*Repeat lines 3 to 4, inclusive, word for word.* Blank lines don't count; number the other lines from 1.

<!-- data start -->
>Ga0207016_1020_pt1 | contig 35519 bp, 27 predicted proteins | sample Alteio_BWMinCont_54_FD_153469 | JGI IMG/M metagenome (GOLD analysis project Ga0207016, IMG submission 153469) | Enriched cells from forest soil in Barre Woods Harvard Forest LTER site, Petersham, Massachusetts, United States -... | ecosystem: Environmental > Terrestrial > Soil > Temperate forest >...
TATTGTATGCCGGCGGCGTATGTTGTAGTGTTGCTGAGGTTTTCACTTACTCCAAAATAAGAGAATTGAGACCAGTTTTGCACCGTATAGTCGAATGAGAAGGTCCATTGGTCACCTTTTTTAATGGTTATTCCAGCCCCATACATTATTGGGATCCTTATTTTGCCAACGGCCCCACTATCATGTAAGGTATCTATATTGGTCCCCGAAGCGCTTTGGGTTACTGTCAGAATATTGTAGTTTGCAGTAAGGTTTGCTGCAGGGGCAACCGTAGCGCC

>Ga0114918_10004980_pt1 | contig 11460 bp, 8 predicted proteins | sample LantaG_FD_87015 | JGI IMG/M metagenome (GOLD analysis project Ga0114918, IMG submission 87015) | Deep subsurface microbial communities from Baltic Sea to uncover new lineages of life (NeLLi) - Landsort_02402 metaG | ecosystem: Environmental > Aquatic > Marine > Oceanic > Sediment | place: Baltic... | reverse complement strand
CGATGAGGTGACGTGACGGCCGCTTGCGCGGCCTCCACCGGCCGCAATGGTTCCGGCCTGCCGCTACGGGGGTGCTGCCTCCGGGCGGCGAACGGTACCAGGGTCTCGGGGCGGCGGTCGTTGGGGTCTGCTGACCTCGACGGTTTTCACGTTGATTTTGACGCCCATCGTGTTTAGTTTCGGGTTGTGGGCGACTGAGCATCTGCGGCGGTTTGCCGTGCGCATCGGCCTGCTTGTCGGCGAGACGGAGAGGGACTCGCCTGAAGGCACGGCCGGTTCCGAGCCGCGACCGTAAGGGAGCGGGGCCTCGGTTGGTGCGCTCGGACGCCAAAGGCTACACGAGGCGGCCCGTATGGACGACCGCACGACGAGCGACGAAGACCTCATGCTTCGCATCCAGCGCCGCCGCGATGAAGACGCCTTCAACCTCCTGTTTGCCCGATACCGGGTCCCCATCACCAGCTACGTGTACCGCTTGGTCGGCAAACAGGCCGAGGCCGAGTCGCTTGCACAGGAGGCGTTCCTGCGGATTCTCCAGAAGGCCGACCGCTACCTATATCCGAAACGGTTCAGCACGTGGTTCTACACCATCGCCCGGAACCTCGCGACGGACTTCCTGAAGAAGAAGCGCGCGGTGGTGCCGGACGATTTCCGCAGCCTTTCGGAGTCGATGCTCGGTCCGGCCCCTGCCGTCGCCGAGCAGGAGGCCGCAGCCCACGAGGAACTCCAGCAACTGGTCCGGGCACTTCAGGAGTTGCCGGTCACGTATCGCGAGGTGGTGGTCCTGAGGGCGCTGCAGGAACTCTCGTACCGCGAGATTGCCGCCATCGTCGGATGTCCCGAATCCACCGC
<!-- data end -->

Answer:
>Ga0114918_10004980_pt1 | contig 11460 bp, 8 predicted proteins | sample LantaG_FD_87015 | JGI IMG/M metagenome (GOLD analysis project Ga0114918, IMG submission 87015) | Deep subsurface microbial communities from Baltic Sea to uncover new lineages of life (NeLLi) - Landsort_02402 metaG | ecosystem: Environmental > Aquatic > Marine > Oceanic > Sediment | place: Baltic... | reverse complement strand
CGATGAGGTGACGTGACGGCCGCTTGCGCGGCCTCCACCGGCCGCAATGGTTCCGGCCTGCCGCTACGGGGGTGCTGCCTCCGGGCGGCGAACGGTACCAGGGTCTCGGGGCGGCGGTCGTTGGGGTCTGCTGACCTCGACGGTTTTCACGTTGATTTTGACGCCCATCGTGTTTAGTTTCGGGTTGTGGGCGACTGAGCATCTGCGGCGGTTTGCCGTGCGCATCGGCCTGCTTGTCGGCGAGACGGAGAGGGACTCGCCTGAAGGCACGGCCGGTTCCGAGCCGCGACCGTAAGGGAGCGGGGCCTCGGTTGGTGCGCTCGGACGCCAAAGGCTACACGAGGCGGCCCGTATGGACGACCGCACGACGAGCGACGAAGACCTCATGCTTCGCATCCAGCGCCGCCGCGATGAAGACGCCTTCAACCTCCTGTTTGCCCGATACCGGGTCCCCATCACCAGCTACGTGTACCGCTTGGTCGGCAAACAGGCCGAGGCCGAGTCGCTTGCACAGGAGGCGTTCCTGCGGATTCTCCAGAAGGCCGACCGCTACCTATATCCGAAACGGTTCAGCACGTGGTTCTACACCATCGCCCGGAACCTCGCGACGGACTTCCTGAAGAAGAAGCGCGCGGTGGTGCCGGACGATTTCCGCAGCCTTTCGGAGTCGATGCTCGGTCCGGCCCCTGCCGTCGCCGAGCAGGAGGCCGCAGCCCACGAGGAACTCCAGCAACTGGTCCGGGCACTTCAGGAGTTGCCGGTCACGTATCGCGAGGTGGTGGTCCTGAGGGCGCTGCAGGAACTCTCGTACCGCGAGATTGCCGCCATCGTCGGATGTCCCGAATCCACCGC